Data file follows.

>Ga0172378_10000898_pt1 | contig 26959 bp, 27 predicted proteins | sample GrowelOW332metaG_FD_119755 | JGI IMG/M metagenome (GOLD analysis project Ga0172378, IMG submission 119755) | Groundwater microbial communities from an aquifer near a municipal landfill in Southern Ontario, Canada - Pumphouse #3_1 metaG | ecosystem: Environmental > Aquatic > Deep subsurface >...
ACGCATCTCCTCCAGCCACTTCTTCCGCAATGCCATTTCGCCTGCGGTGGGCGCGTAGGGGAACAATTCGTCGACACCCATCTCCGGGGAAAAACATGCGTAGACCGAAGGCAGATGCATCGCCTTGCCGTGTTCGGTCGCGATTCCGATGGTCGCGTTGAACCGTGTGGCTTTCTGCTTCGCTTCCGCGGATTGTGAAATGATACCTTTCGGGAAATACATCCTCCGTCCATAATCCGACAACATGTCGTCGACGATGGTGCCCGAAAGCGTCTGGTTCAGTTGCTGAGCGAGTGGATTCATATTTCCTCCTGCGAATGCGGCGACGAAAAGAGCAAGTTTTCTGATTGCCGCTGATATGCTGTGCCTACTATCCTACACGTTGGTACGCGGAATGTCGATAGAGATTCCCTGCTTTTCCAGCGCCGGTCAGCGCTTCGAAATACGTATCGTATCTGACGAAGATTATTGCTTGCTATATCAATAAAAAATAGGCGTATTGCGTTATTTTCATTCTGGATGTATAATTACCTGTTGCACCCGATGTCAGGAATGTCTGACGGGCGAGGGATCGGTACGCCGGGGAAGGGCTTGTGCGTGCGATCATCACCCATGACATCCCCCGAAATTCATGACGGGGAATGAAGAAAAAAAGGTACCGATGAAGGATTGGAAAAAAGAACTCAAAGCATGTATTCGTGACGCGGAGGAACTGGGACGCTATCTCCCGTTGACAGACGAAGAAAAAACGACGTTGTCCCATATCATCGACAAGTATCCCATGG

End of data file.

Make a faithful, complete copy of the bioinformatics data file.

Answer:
>Ga0172378_10000898_pt1 | contig 26959 bp, 27 predicted proteins | sample GrowelOW332metaG_FD_119755 | JGI IMG/M metagenome (GOLD analysis project Ga0172378, IMG submission 119755) | Groundwater microbial communities from an aquifer near a municipal landfill in Southern Ontario, Canada - Pumphouse #3_1 metaG | ecosystem: Environmental > Aquatic > Deep subsurface >...
ACGCATCTCCTCCAGCCACTTCTTCCGCAATGCCATTTCGCCTGCGGTGGGCGCGTAGGGGAACAATTCGTCGACACCCATCTCCGGGGAAAAACATGCGTAGACCGAAGGCAGATGCATCGCCTTGCCGTGTTCGGTCGCGATTCCGATGGTCGCGTTGAACCGTGTGGCTTTCTGCTTCGCTTCCGCGGATTGTGAAATGATACCTTTCGGGAAATACATCCTCCGTCCATAATCCGACAACATGTCGTCGACGATGGTGCCCGAAAGCGTCTGGTTCAGTTGCTGAGCGAGTGGATTCATATTTCCTCCTGCGAATGCGGCGACGAAAAGAGCAAGTTTTCTGATTGCCGCTGATATGCTGTGCCTACTATCCTACACGTTGGTACGCGGAATGTCGATAGAGATTCCCTGCTTTTCCAGCGCCGGTCAGCGCTTCGAAATACGTATCGTATCTGACGAAGATTATTGCTTGCTATATCAATAAAAAATAGGCGTATTGCGTTATTTTCATTCTGGATGTATAATTACCTGTTGCACCCGATGTCAGGAATGTCTGACGGGCGAGGGATCGGTACGCCGGGGAAGGGCTTGTGCGTGCGATCATCACCCATGACATCCCCCGAAATTCATGACGGGGAATGAAGAAAAAAAGGTACCGATGAAGGATTGGAAAAAAGAACTCAAAGCATGTATTCGTGACGCGGAGGAACTGGGACGCTATCTCCCGTTGACAGACGAAGAAAAAACGACGTTGTCCCATATCATCGACAAGTATCCCATGG